Sadly for all of us, dreams sometimes don't pan out. Based on my strong performances in the three All Star games, I did receive one scholarship offer from the University of Massachusetts. I took the recruiting trip and was shocked at how big the campus was. Called "Zoo Mass," I had never seen so many people. There were college students everywhere I turned no matter where I went. It was like a zoo packed with countless animals. The players assigned to show me around were nice guys, one from Ohio as I recall. But when I saw them play, I knew this wasn't what I had envisioned. This wasn't the big-time. The team lost 24 of the 26 games the season before. This bothered me most of all. The only team that really wanted me was a horrible team. It hurt.

Peering out the airplane window flying back home, I remember thinking that I was tired of basketball. The dream I had visualized was not going to happen, and I was disappointed, probably depressed, certainly feeling negative and treated unfairly by coaches who couldn't see how good I was and how much passion I had for the game. I wasn't good enough in the eyes of Dean Smith, Left Driesell and other big time Division I college coaches, and those were the only eyes that mattered. They were probably right to a certain extent, but also wrong in that I was a pretty good player.

Morgan Wootten, the legendary DeMatha coach who had seen me play against his team several times, told me "there are a lot of places you can play college basketball."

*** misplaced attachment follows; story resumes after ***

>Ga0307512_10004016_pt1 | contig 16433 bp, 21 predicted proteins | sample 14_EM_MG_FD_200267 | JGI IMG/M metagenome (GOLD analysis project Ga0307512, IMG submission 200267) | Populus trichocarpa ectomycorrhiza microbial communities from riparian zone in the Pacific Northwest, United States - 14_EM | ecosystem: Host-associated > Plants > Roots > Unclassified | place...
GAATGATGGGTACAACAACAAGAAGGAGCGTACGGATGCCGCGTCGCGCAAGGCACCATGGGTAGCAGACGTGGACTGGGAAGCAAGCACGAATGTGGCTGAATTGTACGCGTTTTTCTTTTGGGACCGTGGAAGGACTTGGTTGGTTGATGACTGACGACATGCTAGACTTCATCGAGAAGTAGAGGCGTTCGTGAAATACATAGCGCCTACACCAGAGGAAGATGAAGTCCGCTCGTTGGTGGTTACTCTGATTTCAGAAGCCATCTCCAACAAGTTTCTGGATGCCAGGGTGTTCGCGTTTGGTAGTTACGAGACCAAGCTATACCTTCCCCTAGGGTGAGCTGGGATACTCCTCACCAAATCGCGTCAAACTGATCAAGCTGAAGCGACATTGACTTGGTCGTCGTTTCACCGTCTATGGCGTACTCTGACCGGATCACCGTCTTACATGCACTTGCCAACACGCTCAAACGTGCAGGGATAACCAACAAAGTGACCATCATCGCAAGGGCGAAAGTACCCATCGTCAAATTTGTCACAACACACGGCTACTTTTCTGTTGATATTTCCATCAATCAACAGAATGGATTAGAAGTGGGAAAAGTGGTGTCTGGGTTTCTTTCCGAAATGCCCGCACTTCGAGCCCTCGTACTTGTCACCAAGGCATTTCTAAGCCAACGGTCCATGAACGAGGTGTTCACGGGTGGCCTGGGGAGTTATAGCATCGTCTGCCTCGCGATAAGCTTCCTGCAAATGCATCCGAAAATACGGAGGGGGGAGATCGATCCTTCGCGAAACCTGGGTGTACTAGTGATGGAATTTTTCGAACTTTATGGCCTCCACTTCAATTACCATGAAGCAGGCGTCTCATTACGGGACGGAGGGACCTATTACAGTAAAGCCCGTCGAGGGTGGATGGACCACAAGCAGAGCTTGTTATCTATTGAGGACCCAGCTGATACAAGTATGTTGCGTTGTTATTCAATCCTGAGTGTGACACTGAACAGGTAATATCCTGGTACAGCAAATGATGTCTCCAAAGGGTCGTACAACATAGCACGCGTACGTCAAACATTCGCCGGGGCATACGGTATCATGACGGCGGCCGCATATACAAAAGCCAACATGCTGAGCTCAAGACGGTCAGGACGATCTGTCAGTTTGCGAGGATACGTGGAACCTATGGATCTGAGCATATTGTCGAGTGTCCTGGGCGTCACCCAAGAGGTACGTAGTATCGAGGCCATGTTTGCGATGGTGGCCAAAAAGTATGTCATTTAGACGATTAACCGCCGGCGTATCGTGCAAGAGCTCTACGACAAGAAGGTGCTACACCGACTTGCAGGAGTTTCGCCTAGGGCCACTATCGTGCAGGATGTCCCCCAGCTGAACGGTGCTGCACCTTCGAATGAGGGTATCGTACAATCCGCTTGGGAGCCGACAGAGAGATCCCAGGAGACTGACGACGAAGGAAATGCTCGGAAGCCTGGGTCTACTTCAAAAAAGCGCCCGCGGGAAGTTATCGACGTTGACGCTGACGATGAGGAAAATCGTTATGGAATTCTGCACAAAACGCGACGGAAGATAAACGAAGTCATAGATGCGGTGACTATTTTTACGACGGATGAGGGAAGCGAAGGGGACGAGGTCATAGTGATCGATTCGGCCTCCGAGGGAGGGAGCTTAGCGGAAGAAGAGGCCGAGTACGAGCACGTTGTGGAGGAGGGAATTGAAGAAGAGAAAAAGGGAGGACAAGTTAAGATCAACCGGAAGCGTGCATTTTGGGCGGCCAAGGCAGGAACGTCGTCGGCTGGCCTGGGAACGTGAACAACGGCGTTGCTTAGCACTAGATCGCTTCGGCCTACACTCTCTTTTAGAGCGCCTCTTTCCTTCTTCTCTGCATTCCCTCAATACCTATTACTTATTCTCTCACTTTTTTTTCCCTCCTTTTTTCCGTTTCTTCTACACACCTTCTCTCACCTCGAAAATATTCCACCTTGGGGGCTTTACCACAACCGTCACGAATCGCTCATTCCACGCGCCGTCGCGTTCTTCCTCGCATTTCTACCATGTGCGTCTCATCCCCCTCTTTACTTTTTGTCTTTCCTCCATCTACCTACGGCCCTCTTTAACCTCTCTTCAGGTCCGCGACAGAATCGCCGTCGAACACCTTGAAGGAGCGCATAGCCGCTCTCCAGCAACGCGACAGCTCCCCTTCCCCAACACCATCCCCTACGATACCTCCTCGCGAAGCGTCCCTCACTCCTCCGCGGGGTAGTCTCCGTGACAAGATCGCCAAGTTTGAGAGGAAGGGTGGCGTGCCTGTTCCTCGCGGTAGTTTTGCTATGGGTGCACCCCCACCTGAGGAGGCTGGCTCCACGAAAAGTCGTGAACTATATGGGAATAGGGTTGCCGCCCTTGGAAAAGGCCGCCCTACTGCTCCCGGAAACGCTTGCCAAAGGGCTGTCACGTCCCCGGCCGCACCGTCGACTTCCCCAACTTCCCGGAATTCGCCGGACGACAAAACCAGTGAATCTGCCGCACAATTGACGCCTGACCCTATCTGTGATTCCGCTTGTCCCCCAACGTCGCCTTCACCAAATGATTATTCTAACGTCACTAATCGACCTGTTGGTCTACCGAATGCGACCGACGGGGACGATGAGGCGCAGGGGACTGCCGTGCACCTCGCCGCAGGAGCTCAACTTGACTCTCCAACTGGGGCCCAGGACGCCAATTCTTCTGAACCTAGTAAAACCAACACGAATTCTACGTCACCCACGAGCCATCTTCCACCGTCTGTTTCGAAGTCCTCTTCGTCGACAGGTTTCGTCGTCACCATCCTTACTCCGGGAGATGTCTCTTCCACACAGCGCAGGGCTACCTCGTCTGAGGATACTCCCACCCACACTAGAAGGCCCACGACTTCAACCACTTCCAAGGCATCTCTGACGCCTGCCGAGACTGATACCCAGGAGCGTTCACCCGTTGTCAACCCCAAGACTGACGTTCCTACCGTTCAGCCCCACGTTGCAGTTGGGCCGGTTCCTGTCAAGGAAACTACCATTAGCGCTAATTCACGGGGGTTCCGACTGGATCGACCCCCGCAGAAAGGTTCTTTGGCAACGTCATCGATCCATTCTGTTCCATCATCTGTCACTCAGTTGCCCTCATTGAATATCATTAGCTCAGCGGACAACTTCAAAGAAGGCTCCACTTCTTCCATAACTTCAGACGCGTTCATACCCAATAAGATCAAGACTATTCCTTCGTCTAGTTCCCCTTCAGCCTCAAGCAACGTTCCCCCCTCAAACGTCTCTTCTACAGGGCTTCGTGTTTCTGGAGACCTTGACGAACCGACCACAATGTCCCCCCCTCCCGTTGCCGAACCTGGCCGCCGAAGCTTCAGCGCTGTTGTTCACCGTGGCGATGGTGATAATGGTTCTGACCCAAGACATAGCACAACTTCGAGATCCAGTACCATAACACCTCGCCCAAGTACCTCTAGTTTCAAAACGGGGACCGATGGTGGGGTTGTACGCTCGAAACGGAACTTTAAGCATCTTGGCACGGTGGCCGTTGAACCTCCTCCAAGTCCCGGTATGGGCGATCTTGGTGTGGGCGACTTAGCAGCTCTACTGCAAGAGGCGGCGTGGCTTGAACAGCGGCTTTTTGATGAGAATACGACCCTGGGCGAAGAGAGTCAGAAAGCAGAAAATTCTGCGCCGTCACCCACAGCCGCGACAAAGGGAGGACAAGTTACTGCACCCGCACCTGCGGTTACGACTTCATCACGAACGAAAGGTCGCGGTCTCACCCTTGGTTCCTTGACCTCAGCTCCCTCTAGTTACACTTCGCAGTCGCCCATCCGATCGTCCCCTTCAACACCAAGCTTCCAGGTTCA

But I had had enough. I took his statement negatively when, in fact, he was probably being honest. Everything went dark in my mind. I had lost my will.

Complicating my thoughts was my legitimate hope that I had a good shot at playing college baseball, having been named to the All D.C. team my junior year. Baseball was not my first love, basketball was. I had accepted that basketball as I wanted it to be in college was not going to happen so I focused on baseball.

Meanwhile, we all know what Michael did. He took over the basketball universe, became the greatest player who ever lived. He has often said what drove him to be so great was the pain he felt being cut from the varsity his sophomore year. Instead of quitting, he used the setback to fuel his fire, will and determination. Man that guy competed.

I used the setback of not landing a big time Division I scholarship to give up on my dream and try another sport. I stopped believing in myself, my basketball talent. I compromised. Basketball had become less fun as high school progressed due to a very negative coach and the fact that guys kept getting better while my progress didn't seem to be quite as fast. I was being caught by some guys. I worked very hard at my game but others did too, perhaps more so, and they were tracking me down.

Michael went to UNC and became the star, ignited by his game-winning shot in the national championship game. I sat and watched that game. He was living my dream. I was done, forlorn, and wondering what would have happened had I continued to play basketball even at lowly University of Massachusetts. I'll never know.

I went on to another ACC school, Wake Forest, to become a student and try out for the baseball team. The odds were stacked against me because all the scholarships had already been given. The coach didn't know who I was and I would have had to do something great to make the team. That didn't happen and I was cut. I contend to this day the coach made a mistake cutting me because I could hit a baseball a long way for home runs and for a high batting average. All I needed was the opportunity to practice and make the squad. Excuses, excuses, I know.